A two Judge Bench of the Supreme Court of India Today has issued notice to Jayalalitha Government and the Centre in a Criminal Writ Petition filed by DMDK Leader Vijayakant seeking quashment of Defamation Case filed against him by Tamil Nadu Government through Public Prosecutor. A defamation case was filed against Vijayakant by the government, following his remarks on the Aavin milk scam.
The Bench headed by Justice Dipak Misra has also extended the interim stay of lower court proceeding against Vijayakant until further orders. Advocate G.S. Mani, who appeared for Mr. Vijayakant, submitted that though the constitutional validity of Sections 499 and 500 of the Indian Penal Code (IPC) and Section 199 of the Code of Criminal Procedure has been upheld in the case of Subramanian Swamy vs. Union of India, Ministry of Law & Ors. (2016 (5) scale 379), yet the present case, apart from the constitutional validity, also harps on the concept of fair criticism, discernment and dissection of activities of the State Government and disapproval of views taken in the matters of administration and policy decisions. The Petition also raised a question whether the authority who is entitled to launch a prosecution under Sections 499 and 500 IPC through the Public Prosecutor should do it against a person solely because he is critical or has a different opinion.
Public Prosecutor- A post office of Government?
It is also submitted that the office of the Public Prosecutor has its own independence; and the Public Prosecutor has been conferred an independent role under the provisions of the CrPC and he cannot become a post office in the hands of the authorities to file prosecutions for criminal defamation without scrutinizing whether a case is made out or not. It is urged by him that a sustained democracy is predicated fundamentally on the idea of criticism, dissent, and tolerance, for the will, desire, aspirations and sometimes the desperation of the people on many an occasion are expressed through such criticism. He further argued that the citizenry right to criticize cannot be atrophied by constant launching of criminal prosecution for defamation on each and every issue to silence the critics because when criticism in a vibrant democracy in this manner is crippled, the democracy which is best defined as the “Government of the People, by the People, for the People” would lose its cherished values.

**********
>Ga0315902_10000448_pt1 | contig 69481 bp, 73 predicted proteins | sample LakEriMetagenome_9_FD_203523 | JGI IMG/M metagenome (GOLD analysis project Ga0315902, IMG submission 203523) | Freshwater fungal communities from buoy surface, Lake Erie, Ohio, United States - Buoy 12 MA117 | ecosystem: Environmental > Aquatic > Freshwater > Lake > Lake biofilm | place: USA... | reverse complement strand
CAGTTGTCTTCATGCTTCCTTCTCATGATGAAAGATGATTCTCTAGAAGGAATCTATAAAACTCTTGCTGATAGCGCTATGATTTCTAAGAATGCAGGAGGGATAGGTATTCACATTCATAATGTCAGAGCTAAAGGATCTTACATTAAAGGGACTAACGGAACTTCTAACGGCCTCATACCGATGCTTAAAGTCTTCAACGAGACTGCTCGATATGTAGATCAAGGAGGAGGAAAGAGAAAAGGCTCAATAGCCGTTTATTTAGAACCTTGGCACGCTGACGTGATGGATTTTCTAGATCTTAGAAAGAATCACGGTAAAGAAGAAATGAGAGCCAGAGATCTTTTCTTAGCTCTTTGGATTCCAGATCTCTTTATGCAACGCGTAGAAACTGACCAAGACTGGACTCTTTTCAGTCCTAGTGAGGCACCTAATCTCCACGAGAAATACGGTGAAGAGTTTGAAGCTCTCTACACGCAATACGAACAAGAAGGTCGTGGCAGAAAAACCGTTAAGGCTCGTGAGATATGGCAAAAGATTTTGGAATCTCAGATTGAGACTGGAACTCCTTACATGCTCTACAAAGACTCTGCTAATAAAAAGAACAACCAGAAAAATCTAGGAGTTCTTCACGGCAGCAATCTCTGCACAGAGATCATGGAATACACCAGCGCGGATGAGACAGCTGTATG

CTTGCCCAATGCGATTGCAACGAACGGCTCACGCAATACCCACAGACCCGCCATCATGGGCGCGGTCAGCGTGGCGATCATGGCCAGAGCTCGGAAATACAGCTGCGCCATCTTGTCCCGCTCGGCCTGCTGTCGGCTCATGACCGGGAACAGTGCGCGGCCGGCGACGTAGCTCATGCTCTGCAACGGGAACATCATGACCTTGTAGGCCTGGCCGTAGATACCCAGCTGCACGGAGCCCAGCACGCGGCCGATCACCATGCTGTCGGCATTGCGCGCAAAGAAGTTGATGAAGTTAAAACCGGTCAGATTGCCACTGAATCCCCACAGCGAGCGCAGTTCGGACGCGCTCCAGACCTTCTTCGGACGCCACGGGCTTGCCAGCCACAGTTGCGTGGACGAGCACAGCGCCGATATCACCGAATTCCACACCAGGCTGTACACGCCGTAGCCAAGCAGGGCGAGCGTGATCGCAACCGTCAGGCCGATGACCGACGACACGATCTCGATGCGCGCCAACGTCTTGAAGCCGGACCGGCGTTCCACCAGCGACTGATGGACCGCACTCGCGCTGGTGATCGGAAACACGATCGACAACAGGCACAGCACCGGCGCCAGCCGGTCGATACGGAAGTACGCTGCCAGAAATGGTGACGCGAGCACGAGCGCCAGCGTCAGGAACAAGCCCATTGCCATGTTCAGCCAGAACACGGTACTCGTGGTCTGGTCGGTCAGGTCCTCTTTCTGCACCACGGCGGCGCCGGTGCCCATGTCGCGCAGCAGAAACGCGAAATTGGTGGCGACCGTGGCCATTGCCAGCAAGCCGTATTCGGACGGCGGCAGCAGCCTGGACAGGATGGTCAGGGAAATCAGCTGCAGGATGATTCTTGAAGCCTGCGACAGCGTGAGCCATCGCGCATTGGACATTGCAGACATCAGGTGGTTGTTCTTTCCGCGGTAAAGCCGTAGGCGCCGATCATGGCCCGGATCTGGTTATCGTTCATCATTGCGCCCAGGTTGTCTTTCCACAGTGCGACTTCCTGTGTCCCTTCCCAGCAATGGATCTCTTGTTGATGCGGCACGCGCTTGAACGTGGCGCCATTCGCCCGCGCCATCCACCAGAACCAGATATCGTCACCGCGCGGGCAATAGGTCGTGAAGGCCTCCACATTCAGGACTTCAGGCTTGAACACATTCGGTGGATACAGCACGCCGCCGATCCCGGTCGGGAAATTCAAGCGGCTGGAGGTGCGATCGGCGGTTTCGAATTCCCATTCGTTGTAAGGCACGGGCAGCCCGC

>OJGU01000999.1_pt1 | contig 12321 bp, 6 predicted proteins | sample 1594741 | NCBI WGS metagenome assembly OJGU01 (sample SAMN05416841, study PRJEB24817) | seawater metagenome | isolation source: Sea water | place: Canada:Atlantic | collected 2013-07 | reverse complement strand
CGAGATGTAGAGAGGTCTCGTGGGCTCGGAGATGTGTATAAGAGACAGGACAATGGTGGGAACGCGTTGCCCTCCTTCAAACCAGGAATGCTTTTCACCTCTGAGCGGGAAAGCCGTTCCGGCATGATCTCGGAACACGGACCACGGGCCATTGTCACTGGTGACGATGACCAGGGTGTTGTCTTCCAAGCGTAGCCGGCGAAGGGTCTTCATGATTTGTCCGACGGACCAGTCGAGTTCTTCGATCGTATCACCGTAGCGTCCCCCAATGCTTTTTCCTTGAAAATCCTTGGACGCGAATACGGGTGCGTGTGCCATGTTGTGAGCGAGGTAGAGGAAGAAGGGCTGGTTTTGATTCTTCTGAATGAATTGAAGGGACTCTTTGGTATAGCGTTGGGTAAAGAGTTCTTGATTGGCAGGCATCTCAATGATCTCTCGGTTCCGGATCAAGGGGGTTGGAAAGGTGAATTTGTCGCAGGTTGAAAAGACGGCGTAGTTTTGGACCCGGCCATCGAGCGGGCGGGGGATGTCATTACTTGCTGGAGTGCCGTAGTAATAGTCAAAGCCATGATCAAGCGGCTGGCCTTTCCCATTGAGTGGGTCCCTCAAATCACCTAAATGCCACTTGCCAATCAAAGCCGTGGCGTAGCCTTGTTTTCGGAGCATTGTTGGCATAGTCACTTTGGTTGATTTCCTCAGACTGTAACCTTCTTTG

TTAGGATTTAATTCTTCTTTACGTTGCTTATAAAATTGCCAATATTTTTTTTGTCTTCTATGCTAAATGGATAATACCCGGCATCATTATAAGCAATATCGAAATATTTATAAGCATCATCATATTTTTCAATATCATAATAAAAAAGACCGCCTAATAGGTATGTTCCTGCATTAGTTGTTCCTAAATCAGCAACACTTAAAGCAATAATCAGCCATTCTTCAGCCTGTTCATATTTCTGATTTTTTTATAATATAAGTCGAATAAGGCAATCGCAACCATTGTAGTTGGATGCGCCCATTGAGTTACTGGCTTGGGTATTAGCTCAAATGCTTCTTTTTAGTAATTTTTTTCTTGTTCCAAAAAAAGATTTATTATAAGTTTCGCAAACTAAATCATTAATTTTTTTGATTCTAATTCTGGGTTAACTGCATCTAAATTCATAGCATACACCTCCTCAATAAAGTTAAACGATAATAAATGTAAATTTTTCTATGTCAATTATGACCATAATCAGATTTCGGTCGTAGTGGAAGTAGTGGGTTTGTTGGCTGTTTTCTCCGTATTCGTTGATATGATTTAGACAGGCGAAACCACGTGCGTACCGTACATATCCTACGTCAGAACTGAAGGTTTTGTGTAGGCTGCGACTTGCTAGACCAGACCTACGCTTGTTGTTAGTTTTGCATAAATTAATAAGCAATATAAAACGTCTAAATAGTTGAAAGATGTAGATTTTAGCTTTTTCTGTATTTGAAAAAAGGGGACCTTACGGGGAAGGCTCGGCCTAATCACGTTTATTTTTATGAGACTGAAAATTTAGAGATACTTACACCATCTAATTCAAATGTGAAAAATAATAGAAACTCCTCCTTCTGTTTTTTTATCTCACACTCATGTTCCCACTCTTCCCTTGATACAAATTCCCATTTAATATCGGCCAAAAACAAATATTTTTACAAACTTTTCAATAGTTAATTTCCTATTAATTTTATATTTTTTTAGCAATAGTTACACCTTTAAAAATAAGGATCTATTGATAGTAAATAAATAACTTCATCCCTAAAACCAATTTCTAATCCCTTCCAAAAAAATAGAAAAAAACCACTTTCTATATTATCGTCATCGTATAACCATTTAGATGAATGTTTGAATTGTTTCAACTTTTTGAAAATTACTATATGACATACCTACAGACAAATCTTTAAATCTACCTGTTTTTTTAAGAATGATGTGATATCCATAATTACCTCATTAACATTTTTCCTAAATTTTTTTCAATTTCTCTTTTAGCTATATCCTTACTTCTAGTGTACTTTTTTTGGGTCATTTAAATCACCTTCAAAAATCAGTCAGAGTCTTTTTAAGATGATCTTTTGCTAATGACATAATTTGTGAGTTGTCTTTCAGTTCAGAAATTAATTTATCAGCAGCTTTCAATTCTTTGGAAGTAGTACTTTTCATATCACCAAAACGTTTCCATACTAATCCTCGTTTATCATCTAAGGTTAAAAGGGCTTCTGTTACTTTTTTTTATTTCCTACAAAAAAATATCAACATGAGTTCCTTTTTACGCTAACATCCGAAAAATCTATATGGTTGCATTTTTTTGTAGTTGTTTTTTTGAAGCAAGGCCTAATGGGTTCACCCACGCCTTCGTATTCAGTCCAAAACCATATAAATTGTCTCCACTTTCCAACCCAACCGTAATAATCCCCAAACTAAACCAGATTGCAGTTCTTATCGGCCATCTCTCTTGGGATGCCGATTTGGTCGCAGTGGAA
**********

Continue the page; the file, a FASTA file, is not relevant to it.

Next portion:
Mr. Ranjit Kumar, Solicitor General, submitted that, apart from the Public Prosecutor who has a definitive role under Section 199(2) of the CrPC, the sanctioning authority also has a significant and sacred role under sub-section (4) of the said provision and, therefore, a complaint cannot be filed in a routine manner to harass a citizen.
Under Section 199(2) CrPC, when any offence falling under Chapter XXI of the Indian Penal Code alleged to have been committed against a person who at the time of such commission, is the President of India, the Vice- President of India, the Governor of a State, the Administrator of a Union territory or a Minister of the Union or of a State or of a Union territory, or any other public servant employed in connection with the affairs of the Union or of a State in respect of his conduct in the discharge of his public functions a Court of Session may take cognizance of such offence, without the case being committed to it, upon a complaint in writing made by the Public Prosecutor.
The Bench has issued the notice returnable within four weeks. The Court has directed to list the matter on 24.8.2016.
Read the order here.